my life is an open book
*Yawn* I've been sleeping instead of blogging. Went to bed at 8:30 p.m. last night, slept soundly until 6:15 a.m. this morning when I had no choice but to get up. Got kids and husband off to work/school and passed out for three more hours. Still tired. This is no fun at all. I'd like my life back now, please.
But anyway, just to give you something to read, Swenglishexpat tagged me for the Open Book Meme ages ago.
Here's how it goes:
1. Pick up the nearest book.
2. Open it at page 123.
3. Find the fifth sentence/ phrase.
4. Blog the next four sentences/ phrases together with these instructions.
5. Don't you dare dig your shelves for that very special or intellectual book.
6. Pass it forward to six friends
All righty. Under the mass of papers and assorted junk at my (or should I say our, nothing seems to be mine is this house) computer desk, I dug out this book that I finished reading last week.
It's Kalt is der Abendhauch, a German novel by Ingrid Noll.
Let's see...on page 123 we have
Alice wußte von Anfang an Bescheid, sie war ja auch die einzige, der ich jemals Regines wahren Vater genannt hatte. Fanni entsetze sich, aber als wahre Christin mußte sie notgedrungen verzeihen, Monika war es egal. Ida hatte bereits von Hugo erfahren, daß ein Mann in meinem Haus wohnte, was sie wohl als Erleichterung empfand. Das Problem war meine Mutter.
Alice knew right from the beginning, she was the only one to whom I had ever revealed the name of Regine's real father. Fannie was appalled, but as a true Christian felt herself forced to forgive; Monika didn't care. Ida had already learned from Hugo that there was a man living in my house, something that probably came as a relief to her. The problem was my mother.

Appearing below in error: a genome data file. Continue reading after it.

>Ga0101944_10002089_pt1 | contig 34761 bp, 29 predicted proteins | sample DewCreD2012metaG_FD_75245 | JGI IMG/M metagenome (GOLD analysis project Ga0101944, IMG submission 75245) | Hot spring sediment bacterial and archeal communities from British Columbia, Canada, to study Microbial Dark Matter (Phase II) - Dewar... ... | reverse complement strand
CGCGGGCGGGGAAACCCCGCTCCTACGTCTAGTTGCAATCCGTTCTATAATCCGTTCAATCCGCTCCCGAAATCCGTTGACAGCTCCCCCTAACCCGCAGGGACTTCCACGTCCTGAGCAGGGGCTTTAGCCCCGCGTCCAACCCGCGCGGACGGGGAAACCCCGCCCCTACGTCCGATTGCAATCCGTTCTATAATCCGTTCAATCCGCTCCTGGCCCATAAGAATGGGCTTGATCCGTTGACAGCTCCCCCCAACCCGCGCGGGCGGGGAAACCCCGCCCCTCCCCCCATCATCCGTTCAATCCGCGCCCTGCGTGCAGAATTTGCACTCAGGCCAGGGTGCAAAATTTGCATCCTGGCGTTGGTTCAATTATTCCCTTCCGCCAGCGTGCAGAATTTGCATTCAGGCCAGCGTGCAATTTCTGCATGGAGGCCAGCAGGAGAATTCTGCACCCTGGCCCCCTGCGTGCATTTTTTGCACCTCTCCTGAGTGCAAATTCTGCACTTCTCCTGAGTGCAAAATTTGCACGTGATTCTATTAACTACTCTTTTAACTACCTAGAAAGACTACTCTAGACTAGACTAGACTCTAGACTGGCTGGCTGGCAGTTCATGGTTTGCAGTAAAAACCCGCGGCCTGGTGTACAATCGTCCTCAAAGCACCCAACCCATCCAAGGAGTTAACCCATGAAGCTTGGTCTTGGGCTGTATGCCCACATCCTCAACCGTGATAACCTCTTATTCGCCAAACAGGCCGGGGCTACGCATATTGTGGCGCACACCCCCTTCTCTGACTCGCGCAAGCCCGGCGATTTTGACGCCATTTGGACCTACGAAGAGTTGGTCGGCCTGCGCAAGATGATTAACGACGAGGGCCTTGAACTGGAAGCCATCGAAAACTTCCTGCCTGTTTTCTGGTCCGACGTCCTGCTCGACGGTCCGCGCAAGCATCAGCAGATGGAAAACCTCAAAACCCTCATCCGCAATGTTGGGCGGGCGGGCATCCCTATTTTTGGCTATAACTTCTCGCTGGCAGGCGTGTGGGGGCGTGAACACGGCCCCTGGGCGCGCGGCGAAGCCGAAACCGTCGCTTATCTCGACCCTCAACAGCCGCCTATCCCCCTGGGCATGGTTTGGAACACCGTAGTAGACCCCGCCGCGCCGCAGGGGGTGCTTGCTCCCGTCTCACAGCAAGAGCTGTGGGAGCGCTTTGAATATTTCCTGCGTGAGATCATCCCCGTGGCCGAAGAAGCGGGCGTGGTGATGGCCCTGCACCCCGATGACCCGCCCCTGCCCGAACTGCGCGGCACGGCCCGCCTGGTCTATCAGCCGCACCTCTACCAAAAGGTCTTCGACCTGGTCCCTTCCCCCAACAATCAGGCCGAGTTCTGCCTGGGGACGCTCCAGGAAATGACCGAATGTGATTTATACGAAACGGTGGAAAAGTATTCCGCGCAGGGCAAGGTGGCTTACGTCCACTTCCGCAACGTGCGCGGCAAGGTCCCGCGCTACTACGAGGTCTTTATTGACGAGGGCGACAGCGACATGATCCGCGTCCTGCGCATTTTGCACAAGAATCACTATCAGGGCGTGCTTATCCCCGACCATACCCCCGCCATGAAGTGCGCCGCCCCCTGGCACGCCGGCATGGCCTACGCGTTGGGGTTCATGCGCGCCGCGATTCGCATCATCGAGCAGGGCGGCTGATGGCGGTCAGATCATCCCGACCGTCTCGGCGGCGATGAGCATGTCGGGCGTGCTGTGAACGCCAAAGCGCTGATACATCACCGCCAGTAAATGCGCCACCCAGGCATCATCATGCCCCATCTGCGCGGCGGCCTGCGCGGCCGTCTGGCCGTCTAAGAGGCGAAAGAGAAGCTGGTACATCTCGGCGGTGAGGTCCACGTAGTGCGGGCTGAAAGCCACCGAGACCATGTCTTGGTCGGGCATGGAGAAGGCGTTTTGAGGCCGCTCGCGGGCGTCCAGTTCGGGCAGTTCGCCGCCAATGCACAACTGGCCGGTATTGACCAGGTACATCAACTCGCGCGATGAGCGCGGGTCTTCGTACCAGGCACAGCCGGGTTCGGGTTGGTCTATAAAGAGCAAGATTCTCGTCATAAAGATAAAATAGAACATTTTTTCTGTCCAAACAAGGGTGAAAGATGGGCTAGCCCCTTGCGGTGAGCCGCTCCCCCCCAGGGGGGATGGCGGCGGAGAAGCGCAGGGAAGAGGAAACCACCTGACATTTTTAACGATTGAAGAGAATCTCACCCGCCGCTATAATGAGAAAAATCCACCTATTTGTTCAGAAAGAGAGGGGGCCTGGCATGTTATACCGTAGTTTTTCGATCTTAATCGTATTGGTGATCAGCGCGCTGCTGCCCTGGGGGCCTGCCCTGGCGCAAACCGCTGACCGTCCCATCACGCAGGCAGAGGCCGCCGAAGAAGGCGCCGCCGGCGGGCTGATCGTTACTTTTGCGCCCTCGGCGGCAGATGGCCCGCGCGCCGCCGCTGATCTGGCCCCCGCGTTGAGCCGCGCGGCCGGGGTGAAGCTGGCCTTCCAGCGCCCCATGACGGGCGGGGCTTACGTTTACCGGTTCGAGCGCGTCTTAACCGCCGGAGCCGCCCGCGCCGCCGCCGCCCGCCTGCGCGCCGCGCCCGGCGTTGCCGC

My mother-in-law lent me this book and I enjoyed it so much that I'm eager to read Ingrid Noll's other works. Reading a book in its original German is a completely different experience than reading something translated from English, I find, and the nuances of the language really come through.
Here's a synopsis from the back of the book:
Die dreiundachtzigjährige Charlotte erwartet Besuch: Hugo, ihren Schwager, für den sie zeit ihres Lebens eine Schwäche hatte. Sollten sie doch noch einen romantischen Lebensabend miteinander verbringen können? Wird, was lange währt, endlich gut? Ingrid Nolls Heldin erzählt anrührend und tragikomisch zugleich von einer weitverzweigten Familie, die es in sich hat. Nicht zufällig ist Cora, die ihren Liebhaber einst in der Toskana unter den Terrazzofliesen verschwinden ließ, Charlottes Enkelin...
The eighty-three-year-old Charlotte is expecting a visitor: Hugo, her brother-in-law for whom she has had a lifelong weakness. Will they be able to spend their remaining years together after all? Are good things really worth waiting for? Ingrid Noll's heroine tells a simultaneously touching and tragicomic tale of a wide-reaching family that is a force to be reckoned with. It's no coincidence that Cora (who once let a lover 'disappear' under the terrazzo tiles in the Toscana) is Charlotte's granddaughter.
This isn't a long novel but we've got unrequieted love, jealousy, infidelity, illegitimate children, cross-dressing and maybe even a little murder all in one neat package. Curious? Give it a try.